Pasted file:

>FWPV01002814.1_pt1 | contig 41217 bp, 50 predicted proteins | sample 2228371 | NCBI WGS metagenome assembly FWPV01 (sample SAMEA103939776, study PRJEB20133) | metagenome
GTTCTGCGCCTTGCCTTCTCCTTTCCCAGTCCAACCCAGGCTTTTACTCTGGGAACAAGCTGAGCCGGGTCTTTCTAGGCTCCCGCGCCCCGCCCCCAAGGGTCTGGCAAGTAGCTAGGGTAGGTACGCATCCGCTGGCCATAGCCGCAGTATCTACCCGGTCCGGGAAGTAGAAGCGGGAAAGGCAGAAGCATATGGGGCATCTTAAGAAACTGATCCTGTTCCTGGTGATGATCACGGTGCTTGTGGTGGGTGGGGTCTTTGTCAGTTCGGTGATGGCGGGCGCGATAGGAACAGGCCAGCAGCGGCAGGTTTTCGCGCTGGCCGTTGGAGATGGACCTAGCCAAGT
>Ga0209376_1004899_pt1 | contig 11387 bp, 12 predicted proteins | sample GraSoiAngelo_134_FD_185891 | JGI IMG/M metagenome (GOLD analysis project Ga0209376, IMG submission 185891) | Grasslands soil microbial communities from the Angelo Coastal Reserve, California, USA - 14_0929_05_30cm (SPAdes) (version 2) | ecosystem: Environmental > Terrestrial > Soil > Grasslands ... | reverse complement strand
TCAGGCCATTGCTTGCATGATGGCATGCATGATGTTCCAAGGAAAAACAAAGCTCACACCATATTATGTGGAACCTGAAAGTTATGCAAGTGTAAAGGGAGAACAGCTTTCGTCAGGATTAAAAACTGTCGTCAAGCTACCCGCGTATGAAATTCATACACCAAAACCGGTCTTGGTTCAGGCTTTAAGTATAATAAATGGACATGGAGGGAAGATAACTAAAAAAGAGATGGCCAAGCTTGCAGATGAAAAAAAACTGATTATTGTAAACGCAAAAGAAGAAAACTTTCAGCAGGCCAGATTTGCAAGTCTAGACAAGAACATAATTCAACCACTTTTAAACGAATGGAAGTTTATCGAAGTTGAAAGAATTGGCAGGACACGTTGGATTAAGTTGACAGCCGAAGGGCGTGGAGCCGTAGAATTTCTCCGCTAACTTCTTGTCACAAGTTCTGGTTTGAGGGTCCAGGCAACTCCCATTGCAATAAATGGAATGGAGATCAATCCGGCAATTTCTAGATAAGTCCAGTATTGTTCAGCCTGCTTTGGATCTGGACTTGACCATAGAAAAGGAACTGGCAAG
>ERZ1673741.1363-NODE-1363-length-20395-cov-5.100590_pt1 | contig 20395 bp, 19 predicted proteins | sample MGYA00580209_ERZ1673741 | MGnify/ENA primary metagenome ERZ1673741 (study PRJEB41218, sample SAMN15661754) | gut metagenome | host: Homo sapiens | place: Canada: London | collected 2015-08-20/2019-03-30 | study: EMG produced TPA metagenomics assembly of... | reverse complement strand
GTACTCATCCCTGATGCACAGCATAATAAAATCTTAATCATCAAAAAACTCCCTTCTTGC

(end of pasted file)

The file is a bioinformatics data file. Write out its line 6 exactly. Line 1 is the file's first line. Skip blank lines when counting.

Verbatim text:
GTACTCATCCCTGATGCACAGCATAATAAAATCTTAATCATCAAAAAACTCCCTTCTTGC